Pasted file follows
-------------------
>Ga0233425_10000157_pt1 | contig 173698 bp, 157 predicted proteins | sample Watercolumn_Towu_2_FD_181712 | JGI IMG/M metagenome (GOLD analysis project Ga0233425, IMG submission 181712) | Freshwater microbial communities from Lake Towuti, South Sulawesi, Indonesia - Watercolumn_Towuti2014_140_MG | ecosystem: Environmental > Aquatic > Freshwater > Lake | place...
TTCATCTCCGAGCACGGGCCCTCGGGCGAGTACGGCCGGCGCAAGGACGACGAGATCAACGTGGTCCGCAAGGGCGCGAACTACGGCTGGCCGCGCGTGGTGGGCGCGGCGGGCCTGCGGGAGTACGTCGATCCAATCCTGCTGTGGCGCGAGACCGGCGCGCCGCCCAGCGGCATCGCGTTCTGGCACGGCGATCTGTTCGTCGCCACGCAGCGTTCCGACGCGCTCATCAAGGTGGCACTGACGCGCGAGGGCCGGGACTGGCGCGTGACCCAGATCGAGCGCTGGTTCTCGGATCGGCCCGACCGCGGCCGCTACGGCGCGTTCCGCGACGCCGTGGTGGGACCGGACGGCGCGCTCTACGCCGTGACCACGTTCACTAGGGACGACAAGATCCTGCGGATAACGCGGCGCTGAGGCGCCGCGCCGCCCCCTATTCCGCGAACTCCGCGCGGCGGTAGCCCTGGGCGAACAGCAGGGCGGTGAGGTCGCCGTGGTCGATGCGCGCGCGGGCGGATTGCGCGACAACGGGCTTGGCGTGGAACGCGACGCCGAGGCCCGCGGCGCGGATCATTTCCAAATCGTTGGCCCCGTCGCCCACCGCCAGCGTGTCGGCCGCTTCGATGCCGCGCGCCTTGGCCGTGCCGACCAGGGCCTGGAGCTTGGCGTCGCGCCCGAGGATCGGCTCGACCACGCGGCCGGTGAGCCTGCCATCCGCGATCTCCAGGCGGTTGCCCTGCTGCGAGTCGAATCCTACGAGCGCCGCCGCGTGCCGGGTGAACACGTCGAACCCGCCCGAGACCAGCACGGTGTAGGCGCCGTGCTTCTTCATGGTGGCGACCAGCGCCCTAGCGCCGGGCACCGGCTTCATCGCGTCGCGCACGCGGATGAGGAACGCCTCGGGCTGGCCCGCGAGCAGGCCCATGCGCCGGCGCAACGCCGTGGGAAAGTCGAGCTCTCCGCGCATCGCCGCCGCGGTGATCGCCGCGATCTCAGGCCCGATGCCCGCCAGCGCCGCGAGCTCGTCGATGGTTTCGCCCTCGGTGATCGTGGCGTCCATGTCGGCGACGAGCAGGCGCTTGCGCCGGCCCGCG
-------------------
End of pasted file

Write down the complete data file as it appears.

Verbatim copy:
>Ga0233425_10000157_pt1 | contig 173698 bp, 157 predicted proteins | sample Watercolumn_Towu_2_FD_181712 | JGI IMG/M metagenome (GOLD analysis project Ga0233425, IMG submission 181712) | Freshwater microbial communities from Lake Towuti, South Sulawesi, Indonesia - Watercolumn_Towuti2014_140_MG | ecosystem: Environmental > Aquatic > Freshwater > Lake | place...
TTCATCTCCGAGCACGGGCCCTCGGGCGAGTACGGCCGGCGCAAGGACGACGAGATCAACGTGGTCCGCAAGGGCGCGAACTACGGCTGGCCGCGCGTGGTGGGCGCGGCGGGCCTGCGGGAGTACGTCGATCCAATCCTGCTGTGGCGCGAGACCGGCGCGCCGCCCAGCGGCATCGCGTTCTGGCACGGCGATCTGTTCGTCGCCACGCAGCGTTCCGACGCGCTCATCAAGGTGGCACTGACGCGCGAGGGCCGGGACTGGCGCGTGACCCAGATCGAGCGCTGGTTCTCGGATCGGCCCGACCGCGGCCGCTACGGCGCGTTCCGCGACGCCGTGGTGGGACCGGACGGCGCGCTCTACGCCGTGACCACGTTCACTAGGGACGACAAGATCCTGCGGATAACGCGGCGCTGAGGCGCCGCGCCGCCCCCTATTCCGCGAACTCCGCGCGGCGGTAGCCCTGGGCGAACAGCAGGGCGGTGAGGTCGCCGTGGTCGATGCGCGCGCGGGCGGATTGCGCGACAACGGGCTTGGCGTGGAACGCGACGCCGAGGCCCGCGGCGCGGATCATTTCCAAATCGTTGGCCCCGTCGCCCACCGCCAGCGTGTCGGCCGCTTCGATGCCGCGCGCCTTGGCCGTGCCGACCAGGGCCTGGAGCTTGGCGTCGCGCCCGAGGATCGGCTCGACCACGCGGCCGGTGAGCCTGCCATCCGCGATCTCCAGGCGGTTGCCCTGCTGCGAGTCGAATCCTACGAGCGCCGCCGCGTGCCGGGTGAACACGTCGAACCCGCCCGAGACCAGCACGGTGTAGGCGCCGTGCTTCTTCATGGTGGCGACCAGCGCCCTAGCGCCGGGCACCGGCTTCATCGCGTCGCGCACGCGGATGAGGAACGCCTCGGGCTGGCCCGCGAGCAGGCCCATGCGCCGGCGCAACGCCGTGGGAAAGTCGAGCTCTCCGCGCATCGCCGCCGCGGTGATCGCCGCGATCTCAGGCCCGATGCCCGCCAGCGCCGCGAGCTCGTCGATGGTTTCGCCCTCGGTGATCGTGGCGTCCATGTCGGCGACGAGCAGGCGCTTGCGCCGGCCCGCG